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Monitor Board of Contributors: When a tree came through the house, all predictability was gone

John Gfroerer

John Gfroerer

I like things in nice, neat little boxes.

Now, I am not talking Christmas here. I am talking about nice neat little boxes, arranged on shelves, that keep my life in order. A box here for this, a box there for that, everything in its place and predictable.

Predictable. Predictable is good. Just like unpredictable isn’t.

Concord is a good community for neat little boxes. Or at least for people who have needs to fill and arrange them, like me. And it seems that I have spent a good part of a lifetime doing just that.

There is Dick who cuts my hair. There is Gunner who takes care of my car, and Jonas who takes care of my teeth. There is my place to buy a muffin in the morning, my soup at noon and pick up a gallon of milk on the way home at night. Each is a box on my shelf, and I know right were each one is when I need it. Knowing they are there is like always having money in my wallet or friends when I need them.

We were in Hanover a couple of Sundays ago when neighbor Julie called to tell us that a tree had fallen on our house. “This looks bad.” she kept saying, as if looking for some elusive silver lining and not finding it.

“This looks bad” is hard to visualize when it is referencing your house and you are 50 miles away. All perspective is lost, and the worst possible possibility becomes possible. You drive fast and think of your boxes.

As we tried to fly down Interstate 89, we started taking inventory. We called brother Mike. We called contractor Lew. When we got home they were both waiting in front of the house.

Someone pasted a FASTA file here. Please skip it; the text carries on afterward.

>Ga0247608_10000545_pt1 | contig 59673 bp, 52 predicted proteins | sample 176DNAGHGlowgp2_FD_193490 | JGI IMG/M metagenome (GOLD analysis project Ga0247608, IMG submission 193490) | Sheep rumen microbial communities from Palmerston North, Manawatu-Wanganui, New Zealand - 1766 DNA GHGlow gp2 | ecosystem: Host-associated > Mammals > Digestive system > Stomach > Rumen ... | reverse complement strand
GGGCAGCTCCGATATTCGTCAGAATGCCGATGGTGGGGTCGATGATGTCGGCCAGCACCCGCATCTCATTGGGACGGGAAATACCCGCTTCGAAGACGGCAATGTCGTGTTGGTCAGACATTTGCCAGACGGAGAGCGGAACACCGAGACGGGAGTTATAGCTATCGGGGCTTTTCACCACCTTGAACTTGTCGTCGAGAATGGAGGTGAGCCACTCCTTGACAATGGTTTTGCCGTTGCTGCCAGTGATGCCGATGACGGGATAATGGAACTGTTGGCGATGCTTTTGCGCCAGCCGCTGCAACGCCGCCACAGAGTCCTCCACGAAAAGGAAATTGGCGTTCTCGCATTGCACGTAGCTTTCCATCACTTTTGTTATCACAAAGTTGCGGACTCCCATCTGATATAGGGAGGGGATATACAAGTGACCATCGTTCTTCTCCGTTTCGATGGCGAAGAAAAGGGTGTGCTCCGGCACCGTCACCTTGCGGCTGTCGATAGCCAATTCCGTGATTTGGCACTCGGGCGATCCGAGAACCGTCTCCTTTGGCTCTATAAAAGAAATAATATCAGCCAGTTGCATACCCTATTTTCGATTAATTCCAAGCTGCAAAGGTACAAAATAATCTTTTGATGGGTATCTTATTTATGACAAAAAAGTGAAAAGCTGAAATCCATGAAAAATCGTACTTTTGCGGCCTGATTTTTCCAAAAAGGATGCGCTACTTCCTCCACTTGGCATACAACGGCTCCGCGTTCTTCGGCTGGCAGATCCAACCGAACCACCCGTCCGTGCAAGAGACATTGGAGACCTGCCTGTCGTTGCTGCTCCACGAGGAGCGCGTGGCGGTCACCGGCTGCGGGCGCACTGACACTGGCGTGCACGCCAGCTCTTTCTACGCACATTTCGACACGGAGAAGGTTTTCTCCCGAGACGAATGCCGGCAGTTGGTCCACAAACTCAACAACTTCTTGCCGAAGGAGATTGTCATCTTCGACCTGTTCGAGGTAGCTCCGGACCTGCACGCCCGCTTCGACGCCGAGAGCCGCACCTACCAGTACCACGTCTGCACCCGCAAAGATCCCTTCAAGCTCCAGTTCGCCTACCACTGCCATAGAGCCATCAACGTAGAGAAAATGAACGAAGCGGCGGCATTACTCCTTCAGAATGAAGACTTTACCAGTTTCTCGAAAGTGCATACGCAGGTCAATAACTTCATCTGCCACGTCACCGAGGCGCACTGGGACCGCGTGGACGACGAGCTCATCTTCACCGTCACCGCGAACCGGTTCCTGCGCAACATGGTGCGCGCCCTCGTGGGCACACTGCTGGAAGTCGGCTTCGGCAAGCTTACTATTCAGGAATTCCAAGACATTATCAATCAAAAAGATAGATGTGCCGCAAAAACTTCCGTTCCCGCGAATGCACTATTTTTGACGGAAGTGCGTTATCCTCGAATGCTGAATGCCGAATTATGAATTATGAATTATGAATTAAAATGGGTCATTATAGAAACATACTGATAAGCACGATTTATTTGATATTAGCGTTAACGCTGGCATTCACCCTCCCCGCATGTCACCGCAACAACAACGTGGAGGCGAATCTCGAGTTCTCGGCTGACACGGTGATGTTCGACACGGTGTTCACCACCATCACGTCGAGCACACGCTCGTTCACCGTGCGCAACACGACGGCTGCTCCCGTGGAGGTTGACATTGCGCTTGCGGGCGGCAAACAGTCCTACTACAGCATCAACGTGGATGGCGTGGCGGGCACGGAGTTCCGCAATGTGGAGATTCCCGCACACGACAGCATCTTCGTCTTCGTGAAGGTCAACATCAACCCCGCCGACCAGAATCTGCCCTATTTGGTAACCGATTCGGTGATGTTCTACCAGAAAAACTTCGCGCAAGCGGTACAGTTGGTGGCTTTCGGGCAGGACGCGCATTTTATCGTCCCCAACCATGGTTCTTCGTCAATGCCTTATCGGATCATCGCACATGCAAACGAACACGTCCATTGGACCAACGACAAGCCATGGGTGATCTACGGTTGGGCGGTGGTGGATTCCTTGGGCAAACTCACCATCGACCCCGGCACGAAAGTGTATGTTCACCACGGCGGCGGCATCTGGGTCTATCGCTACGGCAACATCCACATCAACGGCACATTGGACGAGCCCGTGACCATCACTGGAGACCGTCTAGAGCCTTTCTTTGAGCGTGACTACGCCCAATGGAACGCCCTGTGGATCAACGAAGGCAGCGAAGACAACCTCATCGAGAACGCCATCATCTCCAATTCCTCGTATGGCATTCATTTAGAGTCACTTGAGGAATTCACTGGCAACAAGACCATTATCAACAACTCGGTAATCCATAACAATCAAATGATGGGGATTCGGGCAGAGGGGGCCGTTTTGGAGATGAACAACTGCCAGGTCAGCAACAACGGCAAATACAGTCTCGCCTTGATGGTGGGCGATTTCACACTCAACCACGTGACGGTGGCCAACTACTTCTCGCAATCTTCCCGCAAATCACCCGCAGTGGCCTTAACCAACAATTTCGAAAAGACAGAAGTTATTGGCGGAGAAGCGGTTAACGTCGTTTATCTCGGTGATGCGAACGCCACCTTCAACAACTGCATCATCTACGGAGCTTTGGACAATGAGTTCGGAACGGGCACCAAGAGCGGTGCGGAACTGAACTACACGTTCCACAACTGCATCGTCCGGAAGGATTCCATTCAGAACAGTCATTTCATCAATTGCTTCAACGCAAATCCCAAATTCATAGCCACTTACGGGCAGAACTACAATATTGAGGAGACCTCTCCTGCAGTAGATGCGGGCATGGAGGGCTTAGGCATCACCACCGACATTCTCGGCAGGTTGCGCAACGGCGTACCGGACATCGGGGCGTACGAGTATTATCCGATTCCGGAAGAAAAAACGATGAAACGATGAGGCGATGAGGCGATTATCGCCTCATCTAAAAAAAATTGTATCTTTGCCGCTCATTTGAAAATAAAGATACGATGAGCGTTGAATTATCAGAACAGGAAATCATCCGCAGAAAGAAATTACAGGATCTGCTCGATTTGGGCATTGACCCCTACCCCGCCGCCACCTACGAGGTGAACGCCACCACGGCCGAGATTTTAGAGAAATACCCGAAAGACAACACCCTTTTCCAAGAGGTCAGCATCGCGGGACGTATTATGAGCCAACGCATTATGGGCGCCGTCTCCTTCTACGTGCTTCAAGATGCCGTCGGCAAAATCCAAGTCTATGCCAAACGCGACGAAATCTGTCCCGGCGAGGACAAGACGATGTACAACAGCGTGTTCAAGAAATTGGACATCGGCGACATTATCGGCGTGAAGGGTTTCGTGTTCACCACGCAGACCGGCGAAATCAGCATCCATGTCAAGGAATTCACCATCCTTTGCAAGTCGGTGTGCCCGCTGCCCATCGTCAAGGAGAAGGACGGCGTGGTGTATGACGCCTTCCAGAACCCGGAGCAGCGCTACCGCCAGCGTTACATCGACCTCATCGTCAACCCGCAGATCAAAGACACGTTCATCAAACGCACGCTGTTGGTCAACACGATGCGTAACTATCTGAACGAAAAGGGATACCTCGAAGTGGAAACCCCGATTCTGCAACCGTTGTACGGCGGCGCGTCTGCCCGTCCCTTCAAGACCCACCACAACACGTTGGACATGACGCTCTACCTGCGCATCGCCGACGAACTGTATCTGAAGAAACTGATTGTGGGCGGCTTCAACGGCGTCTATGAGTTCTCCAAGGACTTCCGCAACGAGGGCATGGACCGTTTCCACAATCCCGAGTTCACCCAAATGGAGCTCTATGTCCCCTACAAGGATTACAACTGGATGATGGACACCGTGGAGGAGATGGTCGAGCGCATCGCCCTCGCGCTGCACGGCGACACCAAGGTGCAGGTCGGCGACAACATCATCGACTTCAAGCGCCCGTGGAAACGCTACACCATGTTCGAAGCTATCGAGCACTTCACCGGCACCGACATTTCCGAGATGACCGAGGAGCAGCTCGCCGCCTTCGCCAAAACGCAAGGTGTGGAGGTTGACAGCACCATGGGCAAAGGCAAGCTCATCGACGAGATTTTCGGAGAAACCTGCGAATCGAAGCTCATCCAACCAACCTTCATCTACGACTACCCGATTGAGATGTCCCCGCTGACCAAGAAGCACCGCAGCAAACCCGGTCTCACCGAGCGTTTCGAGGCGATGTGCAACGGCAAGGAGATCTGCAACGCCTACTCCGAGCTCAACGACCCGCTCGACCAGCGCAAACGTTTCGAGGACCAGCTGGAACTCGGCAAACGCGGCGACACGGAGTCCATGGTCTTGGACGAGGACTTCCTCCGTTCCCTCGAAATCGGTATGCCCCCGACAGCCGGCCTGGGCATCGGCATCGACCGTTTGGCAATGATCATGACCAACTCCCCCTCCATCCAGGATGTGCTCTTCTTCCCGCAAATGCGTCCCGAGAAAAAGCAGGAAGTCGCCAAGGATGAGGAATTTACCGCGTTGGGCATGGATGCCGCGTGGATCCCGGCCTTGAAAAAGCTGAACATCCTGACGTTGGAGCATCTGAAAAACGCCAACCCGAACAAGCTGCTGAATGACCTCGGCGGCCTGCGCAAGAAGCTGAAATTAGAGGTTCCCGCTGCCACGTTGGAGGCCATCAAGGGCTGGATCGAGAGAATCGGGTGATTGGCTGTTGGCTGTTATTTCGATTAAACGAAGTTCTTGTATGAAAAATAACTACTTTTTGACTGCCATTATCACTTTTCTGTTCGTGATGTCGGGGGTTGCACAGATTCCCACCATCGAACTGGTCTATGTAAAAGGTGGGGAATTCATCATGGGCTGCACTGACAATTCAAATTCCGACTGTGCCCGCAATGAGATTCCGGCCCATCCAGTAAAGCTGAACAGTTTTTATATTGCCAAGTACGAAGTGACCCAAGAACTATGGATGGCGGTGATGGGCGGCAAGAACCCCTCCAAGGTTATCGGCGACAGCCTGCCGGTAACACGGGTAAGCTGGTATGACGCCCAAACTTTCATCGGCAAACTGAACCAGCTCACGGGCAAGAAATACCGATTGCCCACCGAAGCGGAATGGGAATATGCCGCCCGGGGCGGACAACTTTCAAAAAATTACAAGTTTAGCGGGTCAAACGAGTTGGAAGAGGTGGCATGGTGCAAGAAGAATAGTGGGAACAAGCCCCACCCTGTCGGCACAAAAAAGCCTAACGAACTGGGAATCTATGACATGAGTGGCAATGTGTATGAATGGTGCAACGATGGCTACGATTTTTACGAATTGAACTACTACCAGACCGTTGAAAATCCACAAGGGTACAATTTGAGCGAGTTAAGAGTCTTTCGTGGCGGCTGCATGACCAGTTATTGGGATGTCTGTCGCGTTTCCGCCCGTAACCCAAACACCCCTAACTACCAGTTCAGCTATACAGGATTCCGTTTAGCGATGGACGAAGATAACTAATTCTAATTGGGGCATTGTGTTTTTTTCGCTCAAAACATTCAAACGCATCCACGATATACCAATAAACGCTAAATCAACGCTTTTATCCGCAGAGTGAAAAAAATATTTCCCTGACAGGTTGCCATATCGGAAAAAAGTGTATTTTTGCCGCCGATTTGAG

The tree was waiting in the back.

Getting right to the point, we were luckier than we were prepared to be. Most of the tree was on the grass. There was damage to the corner of the roof and the bulkhead, but all the windows were intact. The most troubling damage was the 6- to 8-inch hole in the roof with a chunk of tree sticking out.

We all went into the house to have a look. There was no tree coming through the ceiling in the kitchen – good sign. At the end of the upstairs hall we have a small closet where, as you might expect, we store boxes. We opened the door and there was the rest of the tree chunk along with smaller chunks of wood and plaster scattered all over our boxes.

I like neat little boxes, stacked and orderly and easily accessed. Now, one of my inventories was in trouble. And Christmas was coming. And I had projects at work to finish and shopping to do, and later that afternoon my daughter had a soccer game and the dog needed to get out for a walk, and it was defiantly too cold outside to have a hole in the roof.

A box of perspective is always useful in such situations. This was not Hurricane Katrina or Sandy. No one was hurt. We weren’t going to be homeless, not even for the night. We might even be able to make it to the soccer game.

Was it a box that said “Breathe”? I don’t know, but I did. I did breathe. Maybe it was because the worst scenarios we had considered weren’t what we found. Things were going to be all right, even if our boxes needed to be temporarily moved from their place. Disruption is more tolerable if it doesn’t feel permanent.

So I count my blessings. We moved the boxes to another room. The shop vac cleaned up the pieces of plaster and wood. Towels were stuffed in the hole. And when I shut the door to the closet, nothing really looked any different. We made the soccer game on time as if it was no big deal.

The next day Sandy, my insurance agent, came out of her box. There’s a tree on the house? No problem. And though not exactly true, it is true. Things were under control. Like little boxes neatly stacked, arranged and always ready to be opened when needed, order returned.

The roof has for the moment a temporary patch to keep the snow out. The boxes remain in the office room where we stacked them three weeks ago. You might say they are a little bit of a disruption, but with luck the ceiling in the closet will be repaired soon and we can return them their rightful place.

I like predictability. I like knowing my boxes are in place. I like disruption that ends. I like knowing my blessings are always being counted.

It is the gift I can never truly measure but am always thankful for.

(John Gfroerer of Concord owns a video production company based at the Capitol Center for the Arts.)

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